DUBAI: On February 19, G7 leaders agreed “to work together and with others to make 2021 a turning point for multilateralism”. A week later, G20 finance ministers and central bank governors echoed the call for joint action and strong policy co-operation.
International coordination has never been more important as the world continues to grapple with a global pandemic and the worst peacetime economic contraction since the Great Depression. The cornerstone of this global strategy is regional cooperation – a long-time call for the Middle East North Africa (Mena) region and now an opportunity of a lifetime, report agencies.The prospect of ending the health crisis and accelerating the recovery hinges on wide access to efficient distribution of vaccines, as well as policies that support growth and mitigate economic scarring from the pandemic.
Within the Mena region, only a handful of countries have started vigorous vaccination campaigns (Gulf Co-operation Council (GCC) countries and a few others with production capacity, such as Morocco). Our latest forecasts suggest that countries with diversified vaccine providers could see higher 2021 growth on average by 0.3-0.4 percentage points compared to their October 2020 forecasts.
On the other hand, most countries in the region plan to rely primarily on the World Health Organisation’s (WHO) Covax vaccine sharing scheme. Those with more limited access to vaccines and/or hit harder by the second wave will have weaker outlooks and delayed recoveries. The fragile and conflict-affected states (FCS), in particular, could see their 2021 gross domestic product levels 6 per cent lower than in 2019.
Regional cooperation is thus essential to ensure equal and sufficient access to vaccines for all countries and is in the interest of both vaccine haves and vaccine have-nots as the virus knows no borders.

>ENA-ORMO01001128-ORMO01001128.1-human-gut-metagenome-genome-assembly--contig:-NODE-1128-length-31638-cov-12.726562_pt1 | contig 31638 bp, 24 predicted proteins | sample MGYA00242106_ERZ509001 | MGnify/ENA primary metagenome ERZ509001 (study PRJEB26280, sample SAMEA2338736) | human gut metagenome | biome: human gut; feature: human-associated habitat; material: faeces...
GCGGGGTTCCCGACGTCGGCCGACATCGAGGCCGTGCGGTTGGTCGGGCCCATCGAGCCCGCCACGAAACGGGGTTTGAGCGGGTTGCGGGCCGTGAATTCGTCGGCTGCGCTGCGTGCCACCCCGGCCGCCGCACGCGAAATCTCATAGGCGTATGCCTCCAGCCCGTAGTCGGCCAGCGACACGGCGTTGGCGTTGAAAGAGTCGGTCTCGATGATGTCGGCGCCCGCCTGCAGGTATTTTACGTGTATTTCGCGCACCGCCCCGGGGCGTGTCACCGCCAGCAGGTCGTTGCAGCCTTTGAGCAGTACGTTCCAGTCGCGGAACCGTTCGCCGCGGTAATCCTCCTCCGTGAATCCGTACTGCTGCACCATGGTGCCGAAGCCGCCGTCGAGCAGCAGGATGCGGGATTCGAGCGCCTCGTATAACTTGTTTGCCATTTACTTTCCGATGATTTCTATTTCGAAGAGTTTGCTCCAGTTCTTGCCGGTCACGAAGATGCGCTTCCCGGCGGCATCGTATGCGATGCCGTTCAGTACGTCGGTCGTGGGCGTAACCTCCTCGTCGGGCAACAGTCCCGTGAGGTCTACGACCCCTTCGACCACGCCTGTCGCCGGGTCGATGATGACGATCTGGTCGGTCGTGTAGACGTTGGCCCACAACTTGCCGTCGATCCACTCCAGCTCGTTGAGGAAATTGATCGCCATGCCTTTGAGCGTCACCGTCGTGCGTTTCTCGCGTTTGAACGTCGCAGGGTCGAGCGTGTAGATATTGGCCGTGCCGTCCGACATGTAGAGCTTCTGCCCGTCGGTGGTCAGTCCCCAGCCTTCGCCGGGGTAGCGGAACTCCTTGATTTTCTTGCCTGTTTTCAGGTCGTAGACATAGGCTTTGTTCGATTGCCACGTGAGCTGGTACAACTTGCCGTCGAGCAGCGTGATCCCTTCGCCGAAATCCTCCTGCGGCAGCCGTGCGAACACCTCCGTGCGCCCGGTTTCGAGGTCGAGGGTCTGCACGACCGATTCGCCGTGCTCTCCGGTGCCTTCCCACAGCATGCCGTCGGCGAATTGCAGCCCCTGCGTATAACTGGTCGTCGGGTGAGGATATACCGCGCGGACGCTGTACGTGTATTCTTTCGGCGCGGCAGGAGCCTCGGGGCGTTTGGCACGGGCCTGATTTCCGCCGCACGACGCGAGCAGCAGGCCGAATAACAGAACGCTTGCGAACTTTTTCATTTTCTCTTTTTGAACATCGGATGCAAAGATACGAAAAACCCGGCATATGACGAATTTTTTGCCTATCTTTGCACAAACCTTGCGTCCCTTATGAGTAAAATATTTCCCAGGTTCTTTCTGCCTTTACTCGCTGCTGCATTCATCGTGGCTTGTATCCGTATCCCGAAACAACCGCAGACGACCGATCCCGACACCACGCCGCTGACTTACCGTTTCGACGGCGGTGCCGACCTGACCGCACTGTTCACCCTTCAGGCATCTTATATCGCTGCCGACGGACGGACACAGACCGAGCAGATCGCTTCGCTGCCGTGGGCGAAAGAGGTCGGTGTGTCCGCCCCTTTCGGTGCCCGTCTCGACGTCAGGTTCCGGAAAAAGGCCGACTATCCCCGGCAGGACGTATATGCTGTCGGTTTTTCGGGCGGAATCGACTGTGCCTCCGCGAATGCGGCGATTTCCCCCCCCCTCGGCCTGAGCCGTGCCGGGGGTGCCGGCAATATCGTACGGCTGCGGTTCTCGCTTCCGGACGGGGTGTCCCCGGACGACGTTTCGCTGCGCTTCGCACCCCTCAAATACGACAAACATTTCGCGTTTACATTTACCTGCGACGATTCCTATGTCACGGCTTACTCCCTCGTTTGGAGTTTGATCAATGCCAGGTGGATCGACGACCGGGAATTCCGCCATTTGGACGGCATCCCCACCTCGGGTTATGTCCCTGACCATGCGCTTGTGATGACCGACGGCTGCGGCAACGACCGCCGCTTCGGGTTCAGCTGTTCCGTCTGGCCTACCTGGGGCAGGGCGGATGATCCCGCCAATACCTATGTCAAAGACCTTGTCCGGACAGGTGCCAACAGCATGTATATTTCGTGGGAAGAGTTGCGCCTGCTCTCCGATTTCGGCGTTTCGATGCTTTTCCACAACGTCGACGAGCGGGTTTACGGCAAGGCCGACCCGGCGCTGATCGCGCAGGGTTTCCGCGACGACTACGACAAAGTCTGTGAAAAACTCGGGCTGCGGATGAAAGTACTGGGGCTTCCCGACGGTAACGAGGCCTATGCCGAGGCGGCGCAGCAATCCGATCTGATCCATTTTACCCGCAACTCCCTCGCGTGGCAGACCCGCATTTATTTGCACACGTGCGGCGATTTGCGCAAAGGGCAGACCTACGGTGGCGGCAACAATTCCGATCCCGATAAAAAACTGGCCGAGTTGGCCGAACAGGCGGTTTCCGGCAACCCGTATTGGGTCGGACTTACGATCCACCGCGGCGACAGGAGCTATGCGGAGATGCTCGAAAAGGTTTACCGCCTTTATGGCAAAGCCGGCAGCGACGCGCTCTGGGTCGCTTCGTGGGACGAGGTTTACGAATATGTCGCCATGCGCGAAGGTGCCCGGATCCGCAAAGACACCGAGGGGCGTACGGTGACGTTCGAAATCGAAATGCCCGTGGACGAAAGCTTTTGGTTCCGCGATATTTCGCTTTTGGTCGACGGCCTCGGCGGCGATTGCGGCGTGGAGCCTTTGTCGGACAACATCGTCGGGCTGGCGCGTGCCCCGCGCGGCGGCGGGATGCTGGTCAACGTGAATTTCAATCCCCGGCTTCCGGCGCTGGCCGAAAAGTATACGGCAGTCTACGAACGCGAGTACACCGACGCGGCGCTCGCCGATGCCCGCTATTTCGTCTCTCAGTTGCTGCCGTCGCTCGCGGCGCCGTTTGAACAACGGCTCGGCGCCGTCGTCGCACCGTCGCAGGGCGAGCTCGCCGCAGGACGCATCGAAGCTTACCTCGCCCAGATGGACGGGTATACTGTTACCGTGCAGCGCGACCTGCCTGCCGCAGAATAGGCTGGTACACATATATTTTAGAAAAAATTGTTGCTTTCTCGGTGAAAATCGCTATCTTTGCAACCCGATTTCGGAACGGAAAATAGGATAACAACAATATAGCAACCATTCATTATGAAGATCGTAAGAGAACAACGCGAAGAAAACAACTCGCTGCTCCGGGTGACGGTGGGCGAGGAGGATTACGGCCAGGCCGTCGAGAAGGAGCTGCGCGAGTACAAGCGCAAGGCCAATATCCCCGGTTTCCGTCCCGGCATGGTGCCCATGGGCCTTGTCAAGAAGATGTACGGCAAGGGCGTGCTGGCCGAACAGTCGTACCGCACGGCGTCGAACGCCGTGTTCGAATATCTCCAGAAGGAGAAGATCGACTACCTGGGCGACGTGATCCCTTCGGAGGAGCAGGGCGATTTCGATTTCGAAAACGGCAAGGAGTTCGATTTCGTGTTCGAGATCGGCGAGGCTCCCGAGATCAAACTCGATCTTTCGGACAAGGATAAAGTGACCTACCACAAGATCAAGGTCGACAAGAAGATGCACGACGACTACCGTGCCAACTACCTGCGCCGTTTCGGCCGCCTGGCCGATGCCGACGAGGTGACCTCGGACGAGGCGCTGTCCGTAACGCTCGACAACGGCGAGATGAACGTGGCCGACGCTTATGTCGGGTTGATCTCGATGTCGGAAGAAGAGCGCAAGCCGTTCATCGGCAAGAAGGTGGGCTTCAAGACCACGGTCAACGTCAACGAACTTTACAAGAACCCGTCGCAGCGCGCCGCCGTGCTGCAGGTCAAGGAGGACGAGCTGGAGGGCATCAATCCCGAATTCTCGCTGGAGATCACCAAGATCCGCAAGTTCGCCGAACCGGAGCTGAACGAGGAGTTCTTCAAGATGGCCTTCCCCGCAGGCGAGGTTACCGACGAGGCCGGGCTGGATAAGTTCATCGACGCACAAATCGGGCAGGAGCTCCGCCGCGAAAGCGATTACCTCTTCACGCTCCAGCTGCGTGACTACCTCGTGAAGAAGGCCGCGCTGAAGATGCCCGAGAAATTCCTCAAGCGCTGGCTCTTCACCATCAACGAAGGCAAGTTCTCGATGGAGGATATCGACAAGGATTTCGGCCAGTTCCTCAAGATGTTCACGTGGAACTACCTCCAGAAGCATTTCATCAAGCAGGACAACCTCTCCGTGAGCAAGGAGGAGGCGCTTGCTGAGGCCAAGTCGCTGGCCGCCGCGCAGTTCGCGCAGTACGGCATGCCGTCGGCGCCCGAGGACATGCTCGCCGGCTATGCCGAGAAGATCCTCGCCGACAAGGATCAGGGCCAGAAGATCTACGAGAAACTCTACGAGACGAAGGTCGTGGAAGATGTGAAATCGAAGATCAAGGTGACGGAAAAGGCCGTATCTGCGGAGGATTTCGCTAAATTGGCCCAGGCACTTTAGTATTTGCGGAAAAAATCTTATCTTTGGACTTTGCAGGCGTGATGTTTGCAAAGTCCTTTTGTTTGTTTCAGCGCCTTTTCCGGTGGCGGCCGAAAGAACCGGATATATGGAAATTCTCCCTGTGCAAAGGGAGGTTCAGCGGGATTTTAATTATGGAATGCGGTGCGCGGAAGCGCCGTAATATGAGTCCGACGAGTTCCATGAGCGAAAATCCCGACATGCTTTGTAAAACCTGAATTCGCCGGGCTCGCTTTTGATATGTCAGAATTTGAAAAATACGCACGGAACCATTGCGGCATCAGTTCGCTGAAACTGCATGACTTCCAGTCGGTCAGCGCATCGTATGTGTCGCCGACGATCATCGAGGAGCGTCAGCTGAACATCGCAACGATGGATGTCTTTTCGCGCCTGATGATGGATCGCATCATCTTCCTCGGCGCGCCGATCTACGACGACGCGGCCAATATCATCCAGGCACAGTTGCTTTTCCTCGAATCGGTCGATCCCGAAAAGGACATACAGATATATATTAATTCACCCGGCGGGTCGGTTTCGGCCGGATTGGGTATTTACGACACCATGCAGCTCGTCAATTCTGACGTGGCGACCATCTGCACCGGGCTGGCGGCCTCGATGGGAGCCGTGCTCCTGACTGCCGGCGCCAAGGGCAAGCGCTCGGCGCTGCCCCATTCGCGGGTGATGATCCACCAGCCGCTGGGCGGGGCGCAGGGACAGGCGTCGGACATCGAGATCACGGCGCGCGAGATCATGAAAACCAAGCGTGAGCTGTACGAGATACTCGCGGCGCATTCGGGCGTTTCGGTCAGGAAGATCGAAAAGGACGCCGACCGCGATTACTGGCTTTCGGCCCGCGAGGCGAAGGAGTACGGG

Countries that have secured surpluses and those with domestic vaccine production capacity (e.g., Morocco and the UAE) could ramp up production and accelerate distribution to those with insufficient supplies while countries with know-how should support others to facilitate storage and distribution.
This has already started: in the UAE, the Hope Consortium is providing logistics services to distribute 6 billion doses of vaccines worldwide during the first half of 2021, while the Vaccine Logistics Alliance is expected to support the delivery of 2 billion doses globally under the WHO’s Covax initiative, prioritising countries with low storage capacity.Such cooperation needs to be generalised and further strengthened, with a priority to support FCS. A joint procurement arrangement like the EU initiative could also be considered as a cost-effective way to secure access to vaccines by a larger number of countries.
Co-operation is also critical to reduce economic divergence and accelerate recovery. Under the current policies, recovery in Mena Emerging Markets is projected to lag that of their peers elsewhere, with most countries not recouping their 2019 GDP levels until 2022.
Moreover, many of the region’s countries do not have the policy space to further support their economies – additional public spending could exacerbate debt sustainability concerns in several countries.
In this context, further regional cooperation and integration could provide an additional source of growth without pressuring fiscal positions.
Further economic integration among Maghreb countries, could create a regional market of almost 100 million people, make the region more attractive for foreign direct investment and increase the efficiency of resource allocation, according to a 2019 IMF study. Intraregional trade may double, contributing to higher employment and raising growth in each Maghreb country by 1 percentage point on average in the long term. With trade and tourism hit hard by the coronavirus, the potential benefits from further integration could be even higher.